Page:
News and Commentary Archive

Explore recent scientific discoveries and news as well as CLBB events, commentary, and press.

Mission

The speed of technology in neuroscience as it impacts ethical and just decisions in the legal system needs to be understood by lawyers, judges, public policy makers, and the general public. The Massachusetts General Hospital Center for Law, Brain, and Behavior is an academic and professional resource for the education, research, and understanding of neuroscience and the law. Read more

Socioeconomic Disadvantage and Neural Development from Infancy through Early Childhood

By Galen Chin-Lun HungJill HahnBibi AlamiriStephen L. BukaJill M. GoldsteinNan LairdCharles A. NelsonJordan W. Smoller, and Stephen E. Gilman | International Journal of Epidemiology | December 16, 2015

Abstract:

Background: Early social experiences are believed to shape neurodevelopment, with potentially lifelong consequences. Yet minimal evidence exists regarding the role of the social environment on children’s neural functioning, a core domain of neurodevelopment.

Methods: We analysed data from 36 443 participants in the United States Collaborative Perinatal Project, a socioeconomically diverse pregnancy cohort conducted between 1959 and 1974. Study outcomes included: physician (neurologist or paediatrician)-rated neurological abnormality neonatally and thereafter at 4 months and 1 and 7 years; indicators of neurological hard signs and soft signs; and indicators of autonomic nervous system function.

Results: Children born to socioeconomically disadvantaged parents were more likely to exhibit neurological abnormalities at 4 months [odds ratio (OR) = 1.20; 95% confidence interval (CI) = 1.06, 1.37], 1 year (OR = 1.35; CI = 1.17, 1.56), and 7 years (OR = 1.67; CI = 1.48, 1.89), and more likely to exhibit neurological hard signs (OR = 1.39; CI = 1.10, 1.76), soft signs (OR = 1.26; CI = 1.09, 1.45) and autonomic nervous system dysfunctions at 7 years. Pregnancy and delivery complications, themselves associated with socioeconomic disadvantage, did not account for the higher risks of neurological abnormalities among disadvantaged children.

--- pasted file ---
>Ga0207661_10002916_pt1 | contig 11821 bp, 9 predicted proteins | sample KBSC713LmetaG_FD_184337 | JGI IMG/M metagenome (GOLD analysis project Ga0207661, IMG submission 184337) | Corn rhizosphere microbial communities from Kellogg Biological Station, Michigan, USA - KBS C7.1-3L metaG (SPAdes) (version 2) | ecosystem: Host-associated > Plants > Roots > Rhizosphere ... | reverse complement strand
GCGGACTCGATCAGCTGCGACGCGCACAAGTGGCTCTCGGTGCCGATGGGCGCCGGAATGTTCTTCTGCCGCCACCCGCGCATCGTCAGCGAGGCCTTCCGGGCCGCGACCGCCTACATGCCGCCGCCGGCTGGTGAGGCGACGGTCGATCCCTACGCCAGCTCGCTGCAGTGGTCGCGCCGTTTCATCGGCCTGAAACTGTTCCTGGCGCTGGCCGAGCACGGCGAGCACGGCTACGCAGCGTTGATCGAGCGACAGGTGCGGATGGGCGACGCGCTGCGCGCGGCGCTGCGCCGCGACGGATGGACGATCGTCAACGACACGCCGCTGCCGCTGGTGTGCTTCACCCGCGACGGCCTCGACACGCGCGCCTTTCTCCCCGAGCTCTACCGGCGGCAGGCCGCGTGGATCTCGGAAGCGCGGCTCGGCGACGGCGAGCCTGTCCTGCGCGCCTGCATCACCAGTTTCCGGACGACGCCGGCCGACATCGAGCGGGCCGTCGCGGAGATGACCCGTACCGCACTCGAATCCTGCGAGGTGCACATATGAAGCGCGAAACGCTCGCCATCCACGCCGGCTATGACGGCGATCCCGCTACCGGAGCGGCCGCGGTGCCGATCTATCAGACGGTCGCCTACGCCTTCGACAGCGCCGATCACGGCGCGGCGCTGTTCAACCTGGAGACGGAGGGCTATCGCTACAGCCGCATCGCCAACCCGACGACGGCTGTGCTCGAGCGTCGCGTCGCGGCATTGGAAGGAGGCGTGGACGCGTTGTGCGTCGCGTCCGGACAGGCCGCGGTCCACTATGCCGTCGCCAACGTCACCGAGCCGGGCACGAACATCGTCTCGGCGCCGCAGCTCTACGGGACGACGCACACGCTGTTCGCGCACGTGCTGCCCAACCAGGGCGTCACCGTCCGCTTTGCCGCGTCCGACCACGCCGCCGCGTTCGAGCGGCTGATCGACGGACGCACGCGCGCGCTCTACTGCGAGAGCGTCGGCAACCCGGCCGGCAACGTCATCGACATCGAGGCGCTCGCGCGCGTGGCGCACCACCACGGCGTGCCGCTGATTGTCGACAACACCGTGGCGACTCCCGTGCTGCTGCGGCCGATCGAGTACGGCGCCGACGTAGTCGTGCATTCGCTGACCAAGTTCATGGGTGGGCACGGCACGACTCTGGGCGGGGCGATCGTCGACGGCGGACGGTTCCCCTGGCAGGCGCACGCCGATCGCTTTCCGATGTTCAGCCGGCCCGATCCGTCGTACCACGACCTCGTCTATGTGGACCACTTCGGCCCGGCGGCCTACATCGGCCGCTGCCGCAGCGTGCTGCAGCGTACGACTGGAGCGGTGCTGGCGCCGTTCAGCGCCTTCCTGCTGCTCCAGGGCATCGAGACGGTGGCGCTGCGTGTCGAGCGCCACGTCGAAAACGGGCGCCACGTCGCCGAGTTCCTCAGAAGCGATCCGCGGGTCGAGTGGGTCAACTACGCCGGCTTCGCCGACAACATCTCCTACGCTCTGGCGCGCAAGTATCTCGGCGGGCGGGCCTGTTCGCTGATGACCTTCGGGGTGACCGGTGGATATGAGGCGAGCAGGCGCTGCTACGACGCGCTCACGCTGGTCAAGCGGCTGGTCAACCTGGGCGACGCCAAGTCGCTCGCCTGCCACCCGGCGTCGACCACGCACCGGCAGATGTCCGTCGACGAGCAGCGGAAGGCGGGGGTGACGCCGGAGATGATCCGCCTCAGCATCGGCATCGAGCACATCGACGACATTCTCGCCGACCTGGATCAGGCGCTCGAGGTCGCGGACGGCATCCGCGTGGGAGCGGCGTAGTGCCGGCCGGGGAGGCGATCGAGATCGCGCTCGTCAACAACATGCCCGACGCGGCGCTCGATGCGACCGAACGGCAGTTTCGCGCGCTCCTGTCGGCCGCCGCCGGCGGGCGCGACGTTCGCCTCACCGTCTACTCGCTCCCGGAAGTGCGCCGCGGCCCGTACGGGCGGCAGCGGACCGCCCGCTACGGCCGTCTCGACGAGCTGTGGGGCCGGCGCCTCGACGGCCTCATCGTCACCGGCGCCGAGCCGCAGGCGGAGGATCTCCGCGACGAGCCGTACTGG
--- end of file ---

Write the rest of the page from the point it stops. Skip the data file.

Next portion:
Conclusions: Parental socioeconomic disadvantage was, independently from pregnancy and delivery complications, associated with abnormal child neural development during the first 7 years of life. These findings reinforce the importance of the early environment for neurodevelopment generally, and expand knowledge regarding the domains of neurodevelopment affected by environmental conditions. Further work is needed to determine the mechanisms linking socioeconomic disadvantage with children’s neural functioning, the timing of such mechanisms and their potential reversibility.

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Beyond Simple Models of Adolescence to an Integrated Circuit-Based Account: A Commentary

By BJ Casey, Adriana Galvan, and Leah Somerville | Developmental Cognitive Neuroscience | December 17, 2015

A hallmark of behavioral development is the increasing ability to suppress inappropriate, competing thoughts, desires, emotions and actions in favor of appropriate ones (i.e., self-control). One developmental phase that has received much attention in recent years is that of adolescence, due in part to the significant brain changes of this period (Lee et al., 2014) and also to the heightened risk for psychopathology and criminally relevant behaviors (Casey et al., 2015 and Cohen and Casey, 2014). Two interesting articles in this issue, by Shulman and colleagues and Nelson and colleagues, review the developmental science literature and describe potential models for understanding adolescent behavioral and brain development focusing largely on the importance of incentives and social influences, respectively, during adolescence.

Continue reading the full article here.

Redefining the Role of Limbic Areas in Cortical Processing

By Lorena Chanes and Lisa Feldman Barrett | Trends in Cognitive Science | December 15, 2015

Abstract: